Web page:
There's been a lot of talk lately about sugar being bad for you, which is a bummer because sugar is the best, right? I mean, who doesn't like sweetness? You can hate on any other taste, and it's totally understandable: bitterness, sourness, saltiness, umami. Yeah, that's right—umami. Apparently it's a taste. And you know what? Not everyone loves it. But sugar? Pretty much everyone likes the sweet, sweet taste of sugar. But now some scientists are saying sugar is toxic. Really, scientists? Couldn't you have just looked the other way on this one? We all know that sugar isn't the healthiest thing, but it's not dangerous, right? Well, it turns out that it totally can be.
Here's a sad statistic: For the first time in history, U.S. children are not expected to live longer than their parents. Why? A lot of it has to do with the fact that cases of obesity, type 2 diabetes, and heart disease are through the roof. Here's another sad statistic: Today, one out of every three U.S. adults is obese—not overweight, obese. One in three. But what does this have to do with sugar? Sugar's been around forever, so why is it suddenly making us so sick? What changed? What changed is we've dramatically increased the amount of fructose we consume.
Fructose is the sweet stuff that's in sugar and high fructose corn syrup, sugar's newer and cheaper twin. Fructose can do damage to your body in ways we are just beginning to understand. What kind of damage? Let's start with the nerdiest part of the body: the brain.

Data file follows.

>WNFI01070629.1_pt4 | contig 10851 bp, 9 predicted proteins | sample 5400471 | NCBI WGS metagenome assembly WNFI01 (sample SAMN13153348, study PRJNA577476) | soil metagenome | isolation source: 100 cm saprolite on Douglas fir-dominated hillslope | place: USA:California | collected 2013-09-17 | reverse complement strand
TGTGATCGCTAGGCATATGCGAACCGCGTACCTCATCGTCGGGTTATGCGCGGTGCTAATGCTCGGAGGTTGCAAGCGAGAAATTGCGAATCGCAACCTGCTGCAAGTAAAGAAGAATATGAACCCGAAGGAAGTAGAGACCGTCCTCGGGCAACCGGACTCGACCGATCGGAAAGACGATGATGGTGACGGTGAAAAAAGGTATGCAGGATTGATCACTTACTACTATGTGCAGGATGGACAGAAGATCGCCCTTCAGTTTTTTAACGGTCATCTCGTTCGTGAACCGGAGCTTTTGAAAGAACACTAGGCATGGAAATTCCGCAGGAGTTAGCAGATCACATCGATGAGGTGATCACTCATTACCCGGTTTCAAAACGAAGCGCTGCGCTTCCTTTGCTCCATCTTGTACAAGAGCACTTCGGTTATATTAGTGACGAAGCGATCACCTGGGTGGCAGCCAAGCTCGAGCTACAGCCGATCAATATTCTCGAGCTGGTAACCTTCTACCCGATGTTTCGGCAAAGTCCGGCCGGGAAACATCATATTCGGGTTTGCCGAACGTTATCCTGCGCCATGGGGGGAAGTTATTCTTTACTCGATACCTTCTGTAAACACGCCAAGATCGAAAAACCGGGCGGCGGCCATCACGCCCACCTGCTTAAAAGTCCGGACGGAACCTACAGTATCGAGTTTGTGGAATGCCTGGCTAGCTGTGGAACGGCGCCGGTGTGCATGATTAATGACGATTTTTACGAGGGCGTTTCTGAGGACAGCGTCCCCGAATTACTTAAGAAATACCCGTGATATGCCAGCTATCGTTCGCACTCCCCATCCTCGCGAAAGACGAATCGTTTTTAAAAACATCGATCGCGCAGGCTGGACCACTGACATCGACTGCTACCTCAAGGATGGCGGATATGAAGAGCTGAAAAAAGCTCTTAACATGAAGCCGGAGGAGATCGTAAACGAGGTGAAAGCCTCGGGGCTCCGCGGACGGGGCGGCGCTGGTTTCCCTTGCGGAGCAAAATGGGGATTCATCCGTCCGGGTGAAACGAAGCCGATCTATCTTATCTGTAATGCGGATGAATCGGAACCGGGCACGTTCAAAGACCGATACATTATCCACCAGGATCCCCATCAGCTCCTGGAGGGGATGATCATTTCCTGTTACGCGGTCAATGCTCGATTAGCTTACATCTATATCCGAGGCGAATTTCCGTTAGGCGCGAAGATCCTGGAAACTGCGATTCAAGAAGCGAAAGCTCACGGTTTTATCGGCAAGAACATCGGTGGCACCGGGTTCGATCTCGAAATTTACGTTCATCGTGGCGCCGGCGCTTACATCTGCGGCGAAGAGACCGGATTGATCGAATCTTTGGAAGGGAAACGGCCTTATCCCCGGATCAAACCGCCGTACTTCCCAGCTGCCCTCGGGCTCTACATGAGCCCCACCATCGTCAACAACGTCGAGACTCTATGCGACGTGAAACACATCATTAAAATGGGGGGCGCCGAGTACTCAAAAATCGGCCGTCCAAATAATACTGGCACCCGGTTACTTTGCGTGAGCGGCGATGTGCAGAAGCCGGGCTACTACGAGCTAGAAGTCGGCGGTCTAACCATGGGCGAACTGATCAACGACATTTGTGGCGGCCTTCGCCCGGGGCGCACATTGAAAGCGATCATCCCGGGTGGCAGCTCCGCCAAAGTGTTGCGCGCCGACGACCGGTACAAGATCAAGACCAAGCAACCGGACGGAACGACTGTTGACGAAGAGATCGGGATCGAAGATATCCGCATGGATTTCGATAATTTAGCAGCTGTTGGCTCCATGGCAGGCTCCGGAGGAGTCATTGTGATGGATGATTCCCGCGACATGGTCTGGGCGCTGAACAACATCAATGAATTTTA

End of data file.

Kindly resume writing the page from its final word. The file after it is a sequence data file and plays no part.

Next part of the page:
Just recently, scientists discovered a hormone called leptin. Leptin's job is to tell your brain that your body's had enough to eat. Guess what gets in the way of that job? Sugar. When you indulge in soft drinks and junk food, your brain has a hard time recognizing leptin, so you stay hungry longer and eat more than you should. This causes problems with your pancreas. Your pancreas produces insulin, which helps regulate your blood sugar. The more sugar you have in your bloodstream, the harder your pancreas has to work. And an overworked pancreas can lead to bad things: obesity, metabolic syndrome, and type 2 diabetes. And when you consider heart disease and liver disease, both of which can be caused by sugar, then, yeah, sugar is bad.
Okay. Cut down on the sweets, right? Not as easy as it sounds. High fructose corn syrup is now added to foods that never had sugar before, foods you wouldn't expect. In fact, a recent study found that 80 percent of the food items in America now contain added sugar—80 percent! But, like a good raincoat, this trend is reversible. Educated consumers can change the way food is manufactured, simply by making better choices. Food companies only make what we buy, right? So avoiding food and drinks with added sugar will force the food industry to produce healthier food and stop adding sugar. But we have to start now, because sugar is killing us.
- 「假裝沒看見」- Look The Other Way
Couldn't you have just looked the other way on this one?
- 「結果是」- Turn Out
We all know that sugar isn't the healthiest thing, but it's not dangerous, right? Well, it turns out that it totally can be.
- 「和...有關」- Have To Do With
But what does this have to do with sugar?
- 「擋路、阻撓」- Get In The Way
Guess what gets in the way of that job?
- 「減少、削減」- Cut Down
Cut down on the sweets, right?